|Summer in the City by Hilary Gooding|
If Susan Shie hadn't found fabric, she might be a Street Artist! And that would be a good thing, too. Although the lifestyle is a bit hard, always fleeing from the police and working at night and in secret. Sounds Subversive!
There are several quilters who have taken the street art off the buildings and out of the night by creating their own 'graffiti wall fabric art'. I have a sample here, (see first photo) made by Hilary Gooding.
She includes such a delightful play by play account of the making of this quilt at her website. She describes it as, "Modern day version of cave paintings as seen on walls and surfaces in every town and city around the world. I have tried to include samples that represent my life span from the protests in the sixties to the sophisticated use of spray paint today. Brick wall fused and quilted by machine. Acrylic paint sprayed, stencilled and hand painted. 105 x 130 cm."
Hilary adds, "It was a fun piece of work with plenty of drama along the way – lots of learning curves but I’m still pleased with the end result. I have done a few of what I would call ‘message quilts’ but have no plans to do any more graffiti quilts."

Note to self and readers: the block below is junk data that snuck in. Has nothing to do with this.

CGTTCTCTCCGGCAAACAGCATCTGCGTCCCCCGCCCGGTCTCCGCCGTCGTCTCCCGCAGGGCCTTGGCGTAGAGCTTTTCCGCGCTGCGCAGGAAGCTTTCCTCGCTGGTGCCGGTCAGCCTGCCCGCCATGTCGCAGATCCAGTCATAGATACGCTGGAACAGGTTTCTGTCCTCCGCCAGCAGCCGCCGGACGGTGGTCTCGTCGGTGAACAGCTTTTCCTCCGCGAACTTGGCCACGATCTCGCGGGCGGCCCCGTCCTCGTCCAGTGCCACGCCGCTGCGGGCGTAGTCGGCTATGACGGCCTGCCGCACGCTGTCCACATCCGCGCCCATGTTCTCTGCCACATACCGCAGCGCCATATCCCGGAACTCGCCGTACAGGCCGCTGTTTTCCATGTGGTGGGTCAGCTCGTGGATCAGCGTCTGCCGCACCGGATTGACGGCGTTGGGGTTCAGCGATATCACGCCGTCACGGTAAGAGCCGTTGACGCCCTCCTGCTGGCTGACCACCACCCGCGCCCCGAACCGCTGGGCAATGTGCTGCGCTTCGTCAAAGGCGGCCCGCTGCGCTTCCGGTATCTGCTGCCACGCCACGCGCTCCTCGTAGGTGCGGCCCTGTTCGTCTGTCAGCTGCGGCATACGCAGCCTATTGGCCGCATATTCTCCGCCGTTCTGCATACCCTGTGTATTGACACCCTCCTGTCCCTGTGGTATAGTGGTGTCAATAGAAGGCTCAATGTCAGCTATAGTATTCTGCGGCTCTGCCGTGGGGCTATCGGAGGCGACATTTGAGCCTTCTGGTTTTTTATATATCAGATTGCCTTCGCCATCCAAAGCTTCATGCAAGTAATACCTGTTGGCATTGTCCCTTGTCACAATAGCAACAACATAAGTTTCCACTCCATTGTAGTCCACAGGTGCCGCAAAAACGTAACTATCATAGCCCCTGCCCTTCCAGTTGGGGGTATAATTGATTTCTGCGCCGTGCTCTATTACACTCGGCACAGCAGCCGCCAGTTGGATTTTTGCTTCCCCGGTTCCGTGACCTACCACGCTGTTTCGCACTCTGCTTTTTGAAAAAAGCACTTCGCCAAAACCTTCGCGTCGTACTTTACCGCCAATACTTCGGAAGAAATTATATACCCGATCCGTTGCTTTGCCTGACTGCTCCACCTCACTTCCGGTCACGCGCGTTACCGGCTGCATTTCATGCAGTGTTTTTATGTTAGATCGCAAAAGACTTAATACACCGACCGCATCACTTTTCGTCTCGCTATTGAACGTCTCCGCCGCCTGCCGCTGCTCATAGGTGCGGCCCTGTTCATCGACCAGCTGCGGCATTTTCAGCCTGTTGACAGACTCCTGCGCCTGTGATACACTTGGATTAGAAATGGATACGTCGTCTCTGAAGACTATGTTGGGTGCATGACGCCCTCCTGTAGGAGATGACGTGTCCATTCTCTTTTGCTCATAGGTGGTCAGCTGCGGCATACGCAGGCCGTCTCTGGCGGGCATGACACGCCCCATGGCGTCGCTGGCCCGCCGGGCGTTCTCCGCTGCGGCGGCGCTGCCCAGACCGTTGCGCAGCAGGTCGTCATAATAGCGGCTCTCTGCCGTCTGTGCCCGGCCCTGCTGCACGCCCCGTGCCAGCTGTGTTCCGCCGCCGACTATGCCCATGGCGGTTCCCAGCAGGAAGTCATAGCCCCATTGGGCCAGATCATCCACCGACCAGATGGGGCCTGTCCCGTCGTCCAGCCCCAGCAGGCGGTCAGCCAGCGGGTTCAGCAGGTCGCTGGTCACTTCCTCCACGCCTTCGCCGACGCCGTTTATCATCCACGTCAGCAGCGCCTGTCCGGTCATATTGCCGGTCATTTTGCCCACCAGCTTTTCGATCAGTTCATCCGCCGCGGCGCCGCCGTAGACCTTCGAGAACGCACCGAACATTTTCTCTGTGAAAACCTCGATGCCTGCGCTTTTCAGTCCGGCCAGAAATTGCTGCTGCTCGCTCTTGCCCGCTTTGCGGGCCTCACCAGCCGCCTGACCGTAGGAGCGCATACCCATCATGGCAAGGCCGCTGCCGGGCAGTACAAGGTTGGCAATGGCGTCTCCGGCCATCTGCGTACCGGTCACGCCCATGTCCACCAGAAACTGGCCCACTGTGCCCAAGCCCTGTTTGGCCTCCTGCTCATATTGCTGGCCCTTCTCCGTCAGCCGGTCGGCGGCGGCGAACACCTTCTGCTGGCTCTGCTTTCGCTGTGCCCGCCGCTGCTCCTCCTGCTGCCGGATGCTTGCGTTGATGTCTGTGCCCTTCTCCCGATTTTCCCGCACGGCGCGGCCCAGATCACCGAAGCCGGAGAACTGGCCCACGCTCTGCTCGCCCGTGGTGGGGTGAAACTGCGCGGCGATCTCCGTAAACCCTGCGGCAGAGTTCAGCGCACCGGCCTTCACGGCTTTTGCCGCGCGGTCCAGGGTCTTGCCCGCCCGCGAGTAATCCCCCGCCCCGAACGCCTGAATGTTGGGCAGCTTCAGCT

|One of Stepanie Brandenburg's fabric line designs|
I'm also excited about a line of fabric created by Stephanie Brandenburg for Camelot Cottons called 'Urban Art.' So edgy and speaks to the side of me that wished I could have been with the Egyptian people as they fought for Democracy!
Even quilters have wilder sides, that's why we work with sharp objects! Writing about this makes me feel a bit 'subversive.' I like that feeling. Gets me out of the winter rut and loosens the bonds on my attitudes.
Of course street art comes in a variety of forms. One that seems less underground, less graffiti-like, is the well known 3-dimensional art by Edgar Mueller. His new website offers more insight into his work.
Please feel free to add names and websites to other fabric artists who are making street art. And by the way, street art has made its way into legitimate art, collectors are gaga over it. It may be the way to go.... But the old masters, who sneaked around in the dead of night to post their art on sides of buildings, street overpasses, and sidewalks are not quite so excited about the legitimate side of street art. But fabric artists don't have that problem. We still are fighting for that legitimization.
Additionally: Since posting this, I've come across another form of street art and it is stitched in yarn -- Yarn bombing! It is similar to the knitted toilet paper on the sideboard of this page, but less organized, more happenstance. I would be thrilled to run across some of this and other forms of street art, wouldn't you?
|Sky Writing by Cathy Kleeman|
|Echo by Cathy Kleeman|